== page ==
An Advent Retreat with George Herbert, Day Eighteen: Wednesday after the Fourth Sunday of Advent
To demonstrate that Herbert was not a true Puritan, one need only look at his poems on feast days. He wrote about Good Friday, Easter, Pentecost, and, in today’s poem, Trinity Sunday. Radical Puritans held that the Church calendar was a creation of human beings, not being found in the Bible. Yes, Jesus was born, but the date is nowhere specified. Therefore, abolish Christmas. Celebrate every Sunday as a Sunday of the Resurrection, and do not get all caught up with pointless arguments about the right day for Easter, with its confusing ties to new moons and the Spring Equinox.
But that was not Herbert. He accepted the Church calendar as it was, and in theory used it to help form the piety of his congregation. Here is what he wrote on the theme of Trinity Sunday:
Lord, who hast formed me out of mud,
And hast redeemed me through thy blood,
And sanctified me to do good;
Purge all my sins done heretofore:
For I confess my heavy score,
And I will strive to sin no more.
Enrich my heart, mouth, hands in me,
With faith, with hope, with charity;
That I may run, rise, rest with thee.
As you can see, it is a short poem of three triplets with the rhyme pattern of AAA BBB CCC, and eight syllables in each line. Each triplet, especially the first, suggests Trinitarian action on the poet, line by line. Thus, in the first stanza, creation from mud is associated with the Father, redemption with the Son, and sanctification with the Spirit. In the second, purgation is the work of the Son, confession is made to to the Father, and the effort to strive to sin no more is only possible through the Spirit. The third triplet is less easily classified, although it may be that the Spirit enriches the poet body and soul, the gifts of faith hope and love (from 1 Corinthians 13 “these things remain”) are from the Father, and the sense of “run, rise, rest” is to be with the resurrected Jesus. That said, I am not sure even I buy that analysis. Perhaps Herbert is deliberately blurring the Trinitarian action, thus pushing the reader towards seeing the unity of action.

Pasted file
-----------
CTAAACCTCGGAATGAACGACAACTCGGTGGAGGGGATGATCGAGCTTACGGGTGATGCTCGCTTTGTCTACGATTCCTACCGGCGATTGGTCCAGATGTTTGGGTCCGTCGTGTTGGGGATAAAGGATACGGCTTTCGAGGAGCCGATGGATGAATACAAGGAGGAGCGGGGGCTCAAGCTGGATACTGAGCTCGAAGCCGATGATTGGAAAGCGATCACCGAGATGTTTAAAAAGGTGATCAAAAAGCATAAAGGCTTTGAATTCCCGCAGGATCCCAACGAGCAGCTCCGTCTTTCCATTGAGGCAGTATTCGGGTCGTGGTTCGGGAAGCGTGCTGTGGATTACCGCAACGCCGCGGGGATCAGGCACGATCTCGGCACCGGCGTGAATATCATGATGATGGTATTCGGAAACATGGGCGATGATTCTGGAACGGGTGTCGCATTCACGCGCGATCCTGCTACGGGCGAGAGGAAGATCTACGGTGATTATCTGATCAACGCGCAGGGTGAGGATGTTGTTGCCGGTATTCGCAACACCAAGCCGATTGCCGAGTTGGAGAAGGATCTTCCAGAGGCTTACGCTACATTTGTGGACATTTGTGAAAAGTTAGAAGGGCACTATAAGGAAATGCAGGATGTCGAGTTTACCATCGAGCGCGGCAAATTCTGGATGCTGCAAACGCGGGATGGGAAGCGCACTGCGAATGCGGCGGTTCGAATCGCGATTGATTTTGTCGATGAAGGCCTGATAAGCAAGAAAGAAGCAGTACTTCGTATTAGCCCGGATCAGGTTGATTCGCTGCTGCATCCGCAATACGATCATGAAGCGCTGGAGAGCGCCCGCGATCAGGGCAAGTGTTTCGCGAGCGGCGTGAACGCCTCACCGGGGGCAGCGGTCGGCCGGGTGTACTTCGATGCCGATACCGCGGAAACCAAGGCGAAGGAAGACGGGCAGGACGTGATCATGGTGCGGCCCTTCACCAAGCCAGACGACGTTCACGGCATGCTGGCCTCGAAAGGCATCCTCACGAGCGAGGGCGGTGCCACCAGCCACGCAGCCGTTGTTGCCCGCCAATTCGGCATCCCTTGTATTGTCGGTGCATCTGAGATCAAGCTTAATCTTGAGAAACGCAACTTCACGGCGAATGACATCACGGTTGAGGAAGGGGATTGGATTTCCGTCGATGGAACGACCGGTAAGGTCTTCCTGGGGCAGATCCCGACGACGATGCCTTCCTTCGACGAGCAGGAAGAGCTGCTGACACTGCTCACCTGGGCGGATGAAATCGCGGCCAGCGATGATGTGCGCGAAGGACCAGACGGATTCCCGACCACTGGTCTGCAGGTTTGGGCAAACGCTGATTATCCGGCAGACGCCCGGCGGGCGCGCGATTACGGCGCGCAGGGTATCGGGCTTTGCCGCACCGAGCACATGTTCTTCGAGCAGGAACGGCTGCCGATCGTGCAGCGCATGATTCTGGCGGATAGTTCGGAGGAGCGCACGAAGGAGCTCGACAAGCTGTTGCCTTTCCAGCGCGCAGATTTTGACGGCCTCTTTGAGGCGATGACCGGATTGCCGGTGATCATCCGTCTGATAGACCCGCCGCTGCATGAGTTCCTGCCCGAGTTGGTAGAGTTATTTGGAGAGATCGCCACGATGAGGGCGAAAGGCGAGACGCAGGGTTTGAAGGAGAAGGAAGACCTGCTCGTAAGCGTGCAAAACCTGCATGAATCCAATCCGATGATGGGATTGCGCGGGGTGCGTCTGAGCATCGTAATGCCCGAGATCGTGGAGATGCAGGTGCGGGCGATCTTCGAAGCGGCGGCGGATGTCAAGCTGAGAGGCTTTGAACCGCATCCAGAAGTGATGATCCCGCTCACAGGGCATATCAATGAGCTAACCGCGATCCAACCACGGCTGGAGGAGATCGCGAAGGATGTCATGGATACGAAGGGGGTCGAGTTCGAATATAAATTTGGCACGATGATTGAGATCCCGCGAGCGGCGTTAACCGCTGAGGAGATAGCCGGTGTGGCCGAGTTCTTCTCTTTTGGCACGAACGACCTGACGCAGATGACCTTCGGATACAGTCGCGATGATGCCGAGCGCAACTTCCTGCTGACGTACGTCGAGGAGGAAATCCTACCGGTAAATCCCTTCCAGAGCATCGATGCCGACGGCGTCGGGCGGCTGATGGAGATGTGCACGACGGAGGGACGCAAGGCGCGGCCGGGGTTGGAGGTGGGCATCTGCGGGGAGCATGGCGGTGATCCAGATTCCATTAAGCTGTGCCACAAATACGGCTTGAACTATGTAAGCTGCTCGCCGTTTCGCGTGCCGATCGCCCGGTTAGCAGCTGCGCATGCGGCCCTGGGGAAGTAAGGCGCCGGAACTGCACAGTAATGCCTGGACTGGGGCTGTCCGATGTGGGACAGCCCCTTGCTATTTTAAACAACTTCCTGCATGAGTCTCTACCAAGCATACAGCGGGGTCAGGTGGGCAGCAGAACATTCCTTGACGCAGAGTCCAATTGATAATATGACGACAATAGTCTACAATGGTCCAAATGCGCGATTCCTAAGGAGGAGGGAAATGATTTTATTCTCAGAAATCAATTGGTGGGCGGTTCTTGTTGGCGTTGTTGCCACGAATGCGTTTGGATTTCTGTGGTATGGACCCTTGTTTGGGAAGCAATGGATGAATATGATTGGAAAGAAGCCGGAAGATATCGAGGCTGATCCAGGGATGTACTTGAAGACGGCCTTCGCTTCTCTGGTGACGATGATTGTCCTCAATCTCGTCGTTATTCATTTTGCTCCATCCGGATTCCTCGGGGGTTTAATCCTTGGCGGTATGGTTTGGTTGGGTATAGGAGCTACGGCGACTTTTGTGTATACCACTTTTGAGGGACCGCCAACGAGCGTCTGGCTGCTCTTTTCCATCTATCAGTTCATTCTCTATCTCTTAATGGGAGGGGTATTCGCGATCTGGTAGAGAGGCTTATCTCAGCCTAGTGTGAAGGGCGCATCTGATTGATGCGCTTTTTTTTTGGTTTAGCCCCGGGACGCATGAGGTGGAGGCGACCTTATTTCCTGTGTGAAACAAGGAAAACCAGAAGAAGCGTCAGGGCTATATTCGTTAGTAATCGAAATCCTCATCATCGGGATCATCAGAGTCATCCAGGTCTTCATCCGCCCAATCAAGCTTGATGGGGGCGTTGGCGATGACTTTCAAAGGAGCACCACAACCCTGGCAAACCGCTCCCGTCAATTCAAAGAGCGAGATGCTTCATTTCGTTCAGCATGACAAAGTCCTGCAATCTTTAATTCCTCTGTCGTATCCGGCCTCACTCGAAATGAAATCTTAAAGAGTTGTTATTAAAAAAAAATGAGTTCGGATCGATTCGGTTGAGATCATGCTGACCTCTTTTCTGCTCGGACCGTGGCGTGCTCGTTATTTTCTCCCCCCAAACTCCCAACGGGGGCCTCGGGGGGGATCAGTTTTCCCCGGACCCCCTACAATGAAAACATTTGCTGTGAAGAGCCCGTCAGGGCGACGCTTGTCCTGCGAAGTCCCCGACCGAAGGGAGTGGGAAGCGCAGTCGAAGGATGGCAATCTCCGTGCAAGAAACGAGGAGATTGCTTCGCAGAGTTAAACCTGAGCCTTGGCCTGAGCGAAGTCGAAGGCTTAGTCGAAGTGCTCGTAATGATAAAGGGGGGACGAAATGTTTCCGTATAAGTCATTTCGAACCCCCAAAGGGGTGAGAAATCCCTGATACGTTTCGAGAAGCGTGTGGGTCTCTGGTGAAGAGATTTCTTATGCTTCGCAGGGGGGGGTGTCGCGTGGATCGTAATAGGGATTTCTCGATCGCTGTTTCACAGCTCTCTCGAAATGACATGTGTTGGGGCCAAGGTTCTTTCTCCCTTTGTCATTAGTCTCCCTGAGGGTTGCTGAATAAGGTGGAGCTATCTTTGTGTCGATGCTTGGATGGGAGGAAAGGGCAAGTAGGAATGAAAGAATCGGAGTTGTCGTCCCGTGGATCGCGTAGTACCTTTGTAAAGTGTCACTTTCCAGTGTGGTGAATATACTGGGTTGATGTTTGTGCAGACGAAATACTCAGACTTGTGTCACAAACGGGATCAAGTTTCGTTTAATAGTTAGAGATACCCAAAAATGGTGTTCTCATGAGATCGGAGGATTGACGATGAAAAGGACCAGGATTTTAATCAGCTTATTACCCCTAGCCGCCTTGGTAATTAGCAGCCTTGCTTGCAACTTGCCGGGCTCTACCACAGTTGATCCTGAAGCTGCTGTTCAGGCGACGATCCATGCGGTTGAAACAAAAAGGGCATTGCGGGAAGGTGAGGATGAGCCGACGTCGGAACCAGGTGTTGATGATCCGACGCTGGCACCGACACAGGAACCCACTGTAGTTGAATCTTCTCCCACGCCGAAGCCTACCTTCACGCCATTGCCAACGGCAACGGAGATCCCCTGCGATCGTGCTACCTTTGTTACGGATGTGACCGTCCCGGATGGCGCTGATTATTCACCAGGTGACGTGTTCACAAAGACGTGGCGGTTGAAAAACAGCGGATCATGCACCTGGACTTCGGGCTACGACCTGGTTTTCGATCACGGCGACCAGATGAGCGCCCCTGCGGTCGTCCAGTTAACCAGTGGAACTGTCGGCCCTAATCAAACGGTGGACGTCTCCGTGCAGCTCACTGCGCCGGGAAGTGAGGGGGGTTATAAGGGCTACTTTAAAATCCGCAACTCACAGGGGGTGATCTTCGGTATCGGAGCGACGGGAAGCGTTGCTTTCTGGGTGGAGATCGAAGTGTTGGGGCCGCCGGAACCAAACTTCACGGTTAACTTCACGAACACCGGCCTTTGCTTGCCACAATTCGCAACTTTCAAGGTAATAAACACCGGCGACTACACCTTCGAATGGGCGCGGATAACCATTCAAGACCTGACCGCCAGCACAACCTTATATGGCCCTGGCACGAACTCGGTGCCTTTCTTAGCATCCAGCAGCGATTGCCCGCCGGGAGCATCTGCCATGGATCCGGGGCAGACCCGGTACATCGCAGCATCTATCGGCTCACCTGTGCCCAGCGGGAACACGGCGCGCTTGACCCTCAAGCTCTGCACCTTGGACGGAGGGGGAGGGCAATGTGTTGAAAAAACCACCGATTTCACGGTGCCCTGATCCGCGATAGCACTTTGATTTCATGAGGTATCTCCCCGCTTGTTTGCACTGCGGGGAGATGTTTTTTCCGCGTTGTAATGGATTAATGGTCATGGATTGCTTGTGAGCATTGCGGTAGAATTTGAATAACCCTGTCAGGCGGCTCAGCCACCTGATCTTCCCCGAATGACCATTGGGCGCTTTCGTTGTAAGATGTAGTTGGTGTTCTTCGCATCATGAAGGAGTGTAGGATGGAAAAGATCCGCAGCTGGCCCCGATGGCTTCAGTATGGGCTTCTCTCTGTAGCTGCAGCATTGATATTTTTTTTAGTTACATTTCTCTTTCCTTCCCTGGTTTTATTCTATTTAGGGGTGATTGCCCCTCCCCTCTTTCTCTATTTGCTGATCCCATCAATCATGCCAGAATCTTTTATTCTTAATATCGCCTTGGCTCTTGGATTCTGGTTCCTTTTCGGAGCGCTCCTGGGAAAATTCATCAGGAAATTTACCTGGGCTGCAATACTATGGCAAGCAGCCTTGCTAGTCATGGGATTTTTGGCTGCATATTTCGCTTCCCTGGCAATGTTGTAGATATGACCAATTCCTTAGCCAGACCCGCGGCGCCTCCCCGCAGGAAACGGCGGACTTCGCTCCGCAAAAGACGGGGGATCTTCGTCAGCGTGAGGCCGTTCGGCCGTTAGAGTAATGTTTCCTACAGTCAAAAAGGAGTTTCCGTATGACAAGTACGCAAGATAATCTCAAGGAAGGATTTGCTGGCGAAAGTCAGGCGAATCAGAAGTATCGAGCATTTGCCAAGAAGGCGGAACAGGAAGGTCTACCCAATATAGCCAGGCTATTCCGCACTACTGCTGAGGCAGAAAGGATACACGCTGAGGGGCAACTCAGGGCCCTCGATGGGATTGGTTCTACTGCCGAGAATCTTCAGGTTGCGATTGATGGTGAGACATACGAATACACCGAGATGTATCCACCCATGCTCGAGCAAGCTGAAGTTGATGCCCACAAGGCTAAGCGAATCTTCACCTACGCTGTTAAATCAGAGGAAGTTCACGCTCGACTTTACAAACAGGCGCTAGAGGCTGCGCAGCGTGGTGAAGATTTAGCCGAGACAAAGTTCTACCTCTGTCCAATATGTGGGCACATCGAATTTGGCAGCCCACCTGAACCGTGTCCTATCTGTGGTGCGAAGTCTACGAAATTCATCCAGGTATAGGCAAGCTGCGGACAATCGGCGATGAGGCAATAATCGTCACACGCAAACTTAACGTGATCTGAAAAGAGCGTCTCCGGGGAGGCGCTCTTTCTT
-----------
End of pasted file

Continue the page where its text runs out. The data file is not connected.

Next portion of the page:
The poem is no longer than it should be. It is a prayer whose structure repeats content we already know, and arguably its significance is in that structure.
Like yesterday’s poem, this also has a counterpart with the same name in W, which as you may recall, is an earlier manuscript of the collection that became The Temple, perhaps written in Herbert’s own hand. It follows the poem above, so there are two with the same name in W. In the end, Herbert seems to have decided against the second poem being preserved. Here it is:
Trinity Sunday (from W)
He that is one,
Two reacheth thee
In some degree.
Nature and Grace
With Glory may attain thy Face.
Steel and a flint strike fire,
Wit and desire
Never to thee aspire,
Except life catch and hold those fast.
That which belief
Did not confess in the first Thief
His fall can tell,
From Heaven, through Earth, to Hell.
Let two of those alone
To them that fall,
Who God and Saints and Angels loose at last.
He that has one,
This is a whole lot more obscure than the other poem, and I am not sure I really understand what Herbert was getting at. But let’s have a go.
Who is the “he”? The Father, perhaps? The soul of a human being? What is Herbert trying to say in stating that “He that is one / is none”? That no man is an island, perhaps, that humanity needs God, I suppose. Or is he stating some thing ontological, that God, who is one, is beyond being, and so is no thing? “Thee” must be God, but who are the two that “reachest thee”? Nature and Grace, one would suppose, but then in the next line he suggests that with “Grace” he may attain the Face of God – the beatific vision – is that not three?
Well, it goes on in this opaque state, and enters some kind of Miltonesque world with the fall of angels to Hell. I am sure that one could unravel exactly what Herbert is getting at, but the poem is not in the plain language that the poet usually uses. I suspect that, while he thought it a lovely compact statement meditating on Trinity Sunday, that concluded that it was not worthy of preservation, and so did not make it into the later final manuscript known as B and the published version of 1633.
This is the great danger of Trinitarian theology – that in the attempt to explain it, one falls into confusion, heresy, or obscurity, if not all three at once. As an orthodox Christian I am a Trinitarian, but I would happily say that while the content of salvation is in Trintarian form, it is not necessary to articulate the doctrine of the Trinity for salvation (however one conceives of salvation). While contemplation of the Holy Trinity may bring one into closer communion with the Divine, God’s grace does not depend on any person’s ability to explain the internal workings of the Divine. In salvation history we see God acting in the Father, Son, and Holy Spirit – the Source of all Being, the Incarnate Word, and the Breath of God upon us.